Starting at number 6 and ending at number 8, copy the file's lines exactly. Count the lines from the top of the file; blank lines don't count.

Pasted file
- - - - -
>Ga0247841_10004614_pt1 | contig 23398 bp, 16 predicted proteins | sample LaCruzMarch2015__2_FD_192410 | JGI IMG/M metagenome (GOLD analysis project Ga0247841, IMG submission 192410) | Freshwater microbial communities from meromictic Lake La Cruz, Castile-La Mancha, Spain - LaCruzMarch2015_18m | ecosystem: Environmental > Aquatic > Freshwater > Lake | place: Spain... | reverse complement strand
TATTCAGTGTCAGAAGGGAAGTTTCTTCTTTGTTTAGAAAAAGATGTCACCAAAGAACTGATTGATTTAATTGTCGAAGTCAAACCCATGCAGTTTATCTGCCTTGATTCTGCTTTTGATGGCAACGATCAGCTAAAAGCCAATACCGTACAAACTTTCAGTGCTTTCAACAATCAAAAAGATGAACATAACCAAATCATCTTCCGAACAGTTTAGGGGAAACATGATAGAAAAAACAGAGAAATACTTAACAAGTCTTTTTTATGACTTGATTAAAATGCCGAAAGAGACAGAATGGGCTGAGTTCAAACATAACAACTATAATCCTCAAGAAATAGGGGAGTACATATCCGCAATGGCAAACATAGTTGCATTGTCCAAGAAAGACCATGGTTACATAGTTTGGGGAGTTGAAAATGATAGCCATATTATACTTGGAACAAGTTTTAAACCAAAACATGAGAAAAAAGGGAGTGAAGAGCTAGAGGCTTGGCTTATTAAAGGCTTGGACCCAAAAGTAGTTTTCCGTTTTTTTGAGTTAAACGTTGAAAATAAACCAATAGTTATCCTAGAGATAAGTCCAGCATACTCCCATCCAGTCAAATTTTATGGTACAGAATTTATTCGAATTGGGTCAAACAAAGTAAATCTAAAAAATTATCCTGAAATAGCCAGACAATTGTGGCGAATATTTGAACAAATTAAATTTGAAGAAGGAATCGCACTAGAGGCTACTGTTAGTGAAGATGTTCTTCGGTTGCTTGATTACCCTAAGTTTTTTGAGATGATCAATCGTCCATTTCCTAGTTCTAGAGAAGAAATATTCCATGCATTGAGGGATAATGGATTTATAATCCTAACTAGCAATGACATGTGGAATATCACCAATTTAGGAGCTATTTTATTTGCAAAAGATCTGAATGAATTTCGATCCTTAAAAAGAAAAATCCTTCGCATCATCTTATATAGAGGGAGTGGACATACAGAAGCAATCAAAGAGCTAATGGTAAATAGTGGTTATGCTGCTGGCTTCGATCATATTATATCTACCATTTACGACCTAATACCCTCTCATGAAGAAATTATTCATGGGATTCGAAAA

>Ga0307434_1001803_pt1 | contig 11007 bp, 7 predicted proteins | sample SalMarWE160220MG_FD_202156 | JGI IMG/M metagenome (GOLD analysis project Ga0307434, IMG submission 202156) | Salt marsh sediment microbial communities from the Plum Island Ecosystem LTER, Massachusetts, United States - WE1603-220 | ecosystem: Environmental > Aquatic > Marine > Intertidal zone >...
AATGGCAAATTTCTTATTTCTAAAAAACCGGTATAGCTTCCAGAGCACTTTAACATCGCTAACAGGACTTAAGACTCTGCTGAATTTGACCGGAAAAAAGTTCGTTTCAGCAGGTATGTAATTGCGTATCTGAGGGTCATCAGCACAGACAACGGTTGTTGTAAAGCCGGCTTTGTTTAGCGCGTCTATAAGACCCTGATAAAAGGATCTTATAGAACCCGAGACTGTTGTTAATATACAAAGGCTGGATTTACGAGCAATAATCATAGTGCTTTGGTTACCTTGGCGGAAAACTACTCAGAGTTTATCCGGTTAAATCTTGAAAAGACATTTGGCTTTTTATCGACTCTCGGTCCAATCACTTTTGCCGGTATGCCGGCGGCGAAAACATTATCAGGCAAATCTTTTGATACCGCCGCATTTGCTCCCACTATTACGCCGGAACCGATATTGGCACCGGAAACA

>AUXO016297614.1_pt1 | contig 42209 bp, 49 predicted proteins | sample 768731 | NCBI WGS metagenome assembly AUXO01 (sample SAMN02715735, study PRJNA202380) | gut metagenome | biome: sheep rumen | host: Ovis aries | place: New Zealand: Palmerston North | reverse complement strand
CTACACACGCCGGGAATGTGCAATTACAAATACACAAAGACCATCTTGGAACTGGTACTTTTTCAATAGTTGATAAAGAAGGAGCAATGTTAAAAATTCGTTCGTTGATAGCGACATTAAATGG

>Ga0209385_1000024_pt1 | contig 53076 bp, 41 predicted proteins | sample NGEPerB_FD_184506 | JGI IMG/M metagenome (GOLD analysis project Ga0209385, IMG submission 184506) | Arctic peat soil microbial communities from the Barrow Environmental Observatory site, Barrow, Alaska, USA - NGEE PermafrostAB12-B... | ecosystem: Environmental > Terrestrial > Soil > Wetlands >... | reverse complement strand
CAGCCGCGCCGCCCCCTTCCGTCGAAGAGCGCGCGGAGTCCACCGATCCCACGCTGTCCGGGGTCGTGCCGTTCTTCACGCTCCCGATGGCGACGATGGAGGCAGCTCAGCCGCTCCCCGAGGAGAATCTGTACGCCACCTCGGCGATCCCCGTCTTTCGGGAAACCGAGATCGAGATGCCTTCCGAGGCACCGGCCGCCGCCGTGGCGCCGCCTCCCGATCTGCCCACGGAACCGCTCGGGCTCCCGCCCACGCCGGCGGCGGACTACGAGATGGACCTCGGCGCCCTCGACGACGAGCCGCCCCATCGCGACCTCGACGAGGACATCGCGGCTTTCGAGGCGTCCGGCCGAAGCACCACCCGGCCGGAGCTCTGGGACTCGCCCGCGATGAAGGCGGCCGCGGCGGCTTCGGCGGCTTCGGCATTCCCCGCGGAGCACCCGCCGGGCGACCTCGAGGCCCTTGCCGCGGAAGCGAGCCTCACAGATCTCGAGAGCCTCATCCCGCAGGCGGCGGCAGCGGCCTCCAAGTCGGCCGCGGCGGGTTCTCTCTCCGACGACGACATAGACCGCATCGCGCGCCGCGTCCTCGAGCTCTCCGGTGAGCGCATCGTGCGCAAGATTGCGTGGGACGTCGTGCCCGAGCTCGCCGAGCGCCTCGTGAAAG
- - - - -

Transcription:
CTACACACGCCGGGAATGTGCAATTACAAATACACAAAGACCATCTTGGAACTGGTACTTTTTCAATAGTTGATAAAGAAGGAGCAATGTTAAAAATTCGTTCGTTGATAGCGACATTAAATGG

>Ga0209385_1000024_pt1 | contig 53076 bp, 41 predicted proteins | sample NGEPerB_FD_184506 | JGI IMG/M metagenome (GOLD analysis project Ga0209385, IMG submission 184506) | Arctic peat soil microbial communities from the Barrow Environmental Observatory site, Barrow, Alaska, USA - NGEE PermafrostAB12-B... | ecosystem: Environmental > Terrestrial > Soil > Wetlands >... | reverse complement strand
CAGCCGCGCCGCCCCCTTCCGTCGAAGAGCGCGCGGAGTCCACCGATCCCACGCTGTCCGGGGTCGTGCCGTTCTTCACGCTCCCGATGGCGACGATGGAGGCAGCTCAGCCGCTCCCCGAGGAGAATCTGTACGCCACCTCGGCGATCCCCGTCTTTCGGGAAACCGAGATCGAGATGCCTTCCGAGGCACCGGCCGCCGCCGTGGCGCCGCCTCCCGATCTGCCCACGGAACCGCTCGGGCTCCCGCCCACGCCGGCGGCGGACTACGAGATGGACCTCGGCGCCCTCGACGACGAGCCGCCCCATCGCGACCTCGACGAGGACATCGCGGCTTTCGAGGCGTCCGGCCGAAGCACCACCCGGCCGGAGCTCTGGGACTCGCCCGCGATGAAGGCGGCCGCGGCGGCTTCGGCGGCTTCGGCATTCCCCGCGGAGCACCCGCCGGGCGACCTCGAGGCCCTTGCCGCGGAAGCGAGCCTCACAGATCTCGAGAGCCTCATCCCGCAGGCGGCGGCAGCGGCCTCCAAGTCGGCCGCGGCGGGTTCTCTCTCCGACGACGACATAGACCGCATCGCGCGCCGCGTCCTCGAGCTCTCCGGTGAGCGCATCGTGCGCAAGATTGCGTGGGACGTCGTGCCCGAGCTCGCCGAGCGCCTCGTGAAAG